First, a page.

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No Unfair Tactics Please

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VoicenData Bureau
New Update

National long-distance (NLD) and international long-distance (ILD) telephony

have been opened for competition. And a number of players like the Bharati’s

India ONE are entering the fray. These companies negotiate interconnection

agreements with the basic telephone companies–BSNL, MTNL and the P-telcos–so

that their customers can reach the long-distance/Internet gateways. They pay

charges to the carrier companies for hauling the call from the customer premises

to the gateways and vise-versa.

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Now, customers already chose as to which telco, BSNL/MTNL or the private

basic telephone companies or the cellular companies should give them the

telephone service. Similarly, it is they who should have the benefit of choice

as far as their long-distance/international carrier is concerned. The telephone

companies must honor and implement the customer’s choice

whether it is on a call basis or for a period. If this involves any technical

work at the exchange, the companies may levy a reasonable charge, but at all

times they must allow the customer to choose as to with which

long-distance/international company their calls should to be placed. DoT, the

licenser, and TRAI must make this very clear. The choice should be for the

customer and not for the telco that gives him the telephone.

Dr Th Chowdary

The communi-cations ministry must overcome its obsession to protect the revenue interests of state-held companies, and promote the fair and legitimate interests of all the companies

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The NLD and ILD companies must also be free to carry customers’

national/international calls from their premises to the gateway. For these

calls, the customers are those who make calls, not the access providing telcos.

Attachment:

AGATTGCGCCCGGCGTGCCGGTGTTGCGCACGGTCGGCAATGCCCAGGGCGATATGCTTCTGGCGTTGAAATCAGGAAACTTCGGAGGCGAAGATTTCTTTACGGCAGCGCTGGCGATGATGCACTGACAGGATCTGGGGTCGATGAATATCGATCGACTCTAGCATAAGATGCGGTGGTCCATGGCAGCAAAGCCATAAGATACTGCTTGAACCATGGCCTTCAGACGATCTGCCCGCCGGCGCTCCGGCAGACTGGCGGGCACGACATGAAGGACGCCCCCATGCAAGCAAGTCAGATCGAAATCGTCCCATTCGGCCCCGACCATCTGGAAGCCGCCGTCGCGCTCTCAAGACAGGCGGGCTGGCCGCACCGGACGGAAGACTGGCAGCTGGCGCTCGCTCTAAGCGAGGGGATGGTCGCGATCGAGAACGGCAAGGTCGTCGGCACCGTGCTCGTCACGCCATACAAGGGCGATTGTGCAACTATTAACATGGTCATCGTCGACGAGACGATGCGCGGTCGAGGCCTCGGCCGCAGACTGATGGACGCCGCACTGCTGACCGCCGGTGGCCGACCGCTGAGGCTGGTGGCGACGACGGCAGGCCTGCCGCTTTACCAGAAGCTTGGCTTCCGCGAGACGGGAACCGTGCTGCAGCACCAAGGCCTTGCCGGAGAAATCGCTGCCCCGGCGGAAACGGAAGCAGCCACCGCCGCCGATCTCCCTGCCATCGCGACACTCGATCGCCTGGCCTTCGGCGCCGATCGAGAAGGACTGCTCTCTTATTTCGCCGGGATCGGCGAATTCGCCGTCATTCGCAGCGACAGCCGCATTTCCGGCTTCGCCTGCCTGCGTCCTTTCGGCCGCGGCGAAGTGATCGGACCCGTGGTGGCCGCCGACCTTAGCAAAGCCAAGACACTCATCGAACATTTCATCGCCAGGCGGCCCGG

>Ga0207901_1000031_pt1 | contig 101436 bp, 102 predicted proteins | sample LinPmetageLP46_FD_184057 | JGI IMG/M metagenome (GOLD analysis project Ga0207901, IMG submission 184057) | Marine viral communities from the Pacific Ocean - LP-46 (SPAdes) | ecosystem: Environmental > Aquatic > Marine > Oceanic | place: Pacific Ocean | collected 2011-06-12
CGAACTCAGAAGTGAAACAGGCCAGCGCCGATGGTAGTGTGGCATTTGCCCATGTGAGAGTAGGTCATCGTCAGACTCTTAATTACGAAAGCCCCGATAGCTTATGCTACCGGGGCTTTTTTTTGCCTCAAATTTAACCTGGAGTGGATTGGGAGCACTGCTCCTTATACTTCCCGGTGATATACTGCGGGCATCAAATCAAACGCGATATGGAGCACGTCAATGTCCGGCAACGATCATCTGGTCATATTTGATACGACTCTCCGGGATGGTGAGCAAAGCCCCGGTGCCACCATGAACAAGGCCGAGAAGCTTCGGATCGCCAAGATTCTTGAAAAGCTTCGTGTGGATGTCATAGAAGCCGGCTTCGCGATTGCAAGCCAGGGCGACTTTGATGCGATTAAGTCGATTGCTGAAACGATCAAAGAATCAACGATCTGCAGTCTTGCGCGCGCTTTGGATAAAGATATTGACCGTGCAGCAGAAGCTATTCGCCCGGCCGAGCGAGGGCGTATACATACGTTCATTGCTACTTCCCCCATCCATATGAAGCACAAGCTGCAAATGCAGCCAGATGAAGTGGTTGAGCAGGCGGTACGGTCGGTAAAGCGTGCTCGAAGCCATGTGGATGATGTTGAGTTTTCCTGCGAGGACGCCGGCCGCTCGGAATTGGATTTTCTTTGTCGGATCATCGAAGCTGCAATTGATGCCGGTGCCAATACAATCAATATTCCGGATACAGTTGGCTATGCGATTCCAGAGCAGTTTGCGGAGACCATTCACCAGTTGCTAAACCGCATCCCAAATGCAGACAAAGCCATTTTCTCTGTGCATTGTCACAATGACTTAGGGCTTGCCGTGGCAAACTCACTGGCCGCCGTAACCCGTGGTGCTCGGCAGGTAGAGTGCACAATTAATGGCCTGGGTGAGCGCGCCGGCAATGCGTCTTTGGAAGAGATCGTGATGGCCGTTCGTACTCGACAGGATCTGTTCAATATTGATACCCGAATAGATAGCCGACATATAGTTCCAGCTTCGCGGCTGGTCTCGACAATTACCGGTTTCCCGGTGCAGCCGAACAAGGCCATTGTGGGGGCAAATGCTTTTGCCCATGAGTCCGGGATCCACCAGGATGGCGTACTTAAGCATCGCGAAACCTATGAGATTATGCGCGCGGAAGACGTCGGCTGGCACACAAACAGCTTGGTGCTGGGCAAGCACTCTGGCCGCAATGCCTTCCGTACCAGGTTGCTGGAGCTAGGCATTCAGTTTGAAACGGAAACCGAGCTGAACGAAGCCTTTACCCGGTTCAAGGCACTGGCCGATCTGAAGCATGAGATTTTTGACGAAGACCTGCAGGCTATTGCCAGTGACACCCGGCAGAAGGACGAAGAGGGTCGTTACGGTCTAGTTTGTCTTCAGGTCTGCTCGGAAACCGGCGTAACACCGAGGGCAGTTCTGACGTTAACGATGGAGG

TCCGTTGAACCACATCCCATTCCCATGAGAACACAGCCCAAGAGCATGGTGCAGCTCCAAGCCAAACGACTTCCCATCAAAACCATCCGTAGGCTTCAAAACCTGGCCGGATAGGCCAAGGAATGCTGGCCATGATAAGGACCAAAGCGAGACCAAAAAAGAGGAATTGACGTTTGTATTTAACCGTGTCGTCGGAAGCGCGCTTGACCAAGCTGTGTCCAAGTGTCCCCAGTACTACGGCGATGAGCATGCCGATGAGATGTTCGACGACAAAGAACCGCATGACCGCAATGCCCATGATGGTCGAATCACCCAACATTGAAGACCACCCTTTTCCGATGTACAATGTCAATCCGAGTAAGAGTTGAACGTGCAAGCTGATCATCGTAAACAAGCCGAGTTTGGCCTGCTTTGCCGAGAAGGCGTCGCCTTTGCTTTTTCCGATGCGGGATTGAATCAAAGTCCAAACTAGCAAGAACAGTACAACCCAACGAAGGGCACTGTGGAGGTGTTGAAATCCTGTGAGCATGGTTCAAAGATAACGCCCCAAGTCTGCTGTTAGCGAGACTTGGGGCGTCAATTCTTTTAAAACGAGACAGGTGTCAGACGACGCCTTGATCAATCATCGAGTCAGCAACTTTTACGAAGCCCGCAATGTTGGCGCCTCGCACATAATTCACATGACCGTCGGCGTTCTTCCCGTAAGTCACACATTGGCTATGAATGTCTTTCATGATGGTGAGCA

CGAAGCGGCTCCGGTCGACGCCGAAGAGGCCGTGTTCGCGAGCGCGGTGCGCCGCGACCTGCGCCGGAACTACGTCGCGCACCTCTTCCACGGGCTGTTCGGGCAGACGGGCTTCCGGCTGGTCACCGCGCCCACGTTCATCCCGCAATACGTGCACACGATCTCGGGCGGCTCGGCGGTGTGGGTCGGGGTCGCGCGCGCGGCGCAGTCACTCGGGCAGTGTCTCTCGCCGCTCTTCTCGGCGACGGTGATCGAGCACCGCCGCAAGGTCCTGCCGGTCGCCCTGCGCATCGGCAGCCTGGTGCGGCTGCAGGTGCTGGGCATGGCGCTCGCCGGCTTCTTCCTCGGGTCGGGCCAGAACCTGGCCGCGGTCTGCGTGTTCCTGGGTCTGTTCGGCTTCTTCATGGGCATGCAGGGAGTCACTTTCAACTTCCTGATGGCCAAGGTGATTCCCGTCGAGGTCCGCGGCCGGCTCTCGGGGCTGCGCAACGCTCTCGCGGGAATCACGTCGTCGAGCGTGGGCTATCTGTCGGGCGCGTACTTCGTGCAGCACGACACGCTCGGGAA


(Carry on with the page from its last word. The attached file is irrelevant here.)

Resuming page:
The NLD/ILD operators should be free to deploy point-to-multipoint radio in

whichever city they have sizable long-distance traffic. This will avoid their

paying to the local telephone companies. The savings could be passed on to

customers. Nine cities in the country produce about 50 percent of the NLD

traffic and about 80 percent of the international traffic. Here, the NLD/ILD

companies can use this method of direct pick-up from PABXs and LANs to their

gateways.

In the US, AT&T was broken up in 1984 and made only an interstate and

international carrier. Then the regional bell operating companies (RBOCs)

collected access fees for haulage of the long-distance calls from their

customers to the gateway of the long-distance carriers like AT&T, MCI and

Sprint. As the RBOCs were charging too much, AT&T soon looked for

alternatives. A new class of companies called competitive access providers (CAPs)

emerged. They connected large traffic-generating companies directly to the

gateway of the long-distance telephone companies. Also, AT&T acquired cable

TV companies so that customers’ homes could be connected over the cable TV

facilities to its gateways. It also deployed wireless to pick up customer

directly to the long-distance companies. It is this type of customer-oriented

competition and regulation that is continuously bringing down telephone charges.

This is what we should demand from DoT and TRAI.

Anything that the incumbents–largely BSNL and MTNL–do to restrict or

delay customer welfare and emergence of full competition that can drive prices

toward costs, must be discouraged and put down.

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In telecommunications, there can be no multiplicity of suppliers ie

competition unless the networks are interconnected. The former monopolists in

India–BSNL and MTNL–like their counterparts elsewhere in the world, always

resist interconnection; not by direct simple denial but in many subtle ways like

"not here, not now, not in this quantity, not at this cost or not with your

type of equipment." This is just like nations obstructing free trade by

imposing quantitative and qualitative restrictions. When France wanted to

discourage and price out Japanese imports of consumer electronics, it did not

ban them but said that all of them had to be subjected to customs inspection in

a place somewhere in the Alps, far from all airports as well as seaports. The

state-owned incumbents, in relation to the emerging NLD and international long

distance competitors, are exhibiting just that. This can only be explained as a

hangover of the arrogant state-ownership.

TRAI and TDSAT, which were specifically brought into being to facilitate fair

and fast competition, need to be proactive, and be more helpful to the

challenger than to the incumbent. More importantly, the ministry of

communications must give up its magnificent obsession to protect the revenue

interests of the state-held companies. The minister should not be the CEO of

those companies but the protector and promoter of all fair and legitimate

interests of every company, private or public, for the overall welfare of the

country's consumers. n

Dr Th Chowdary

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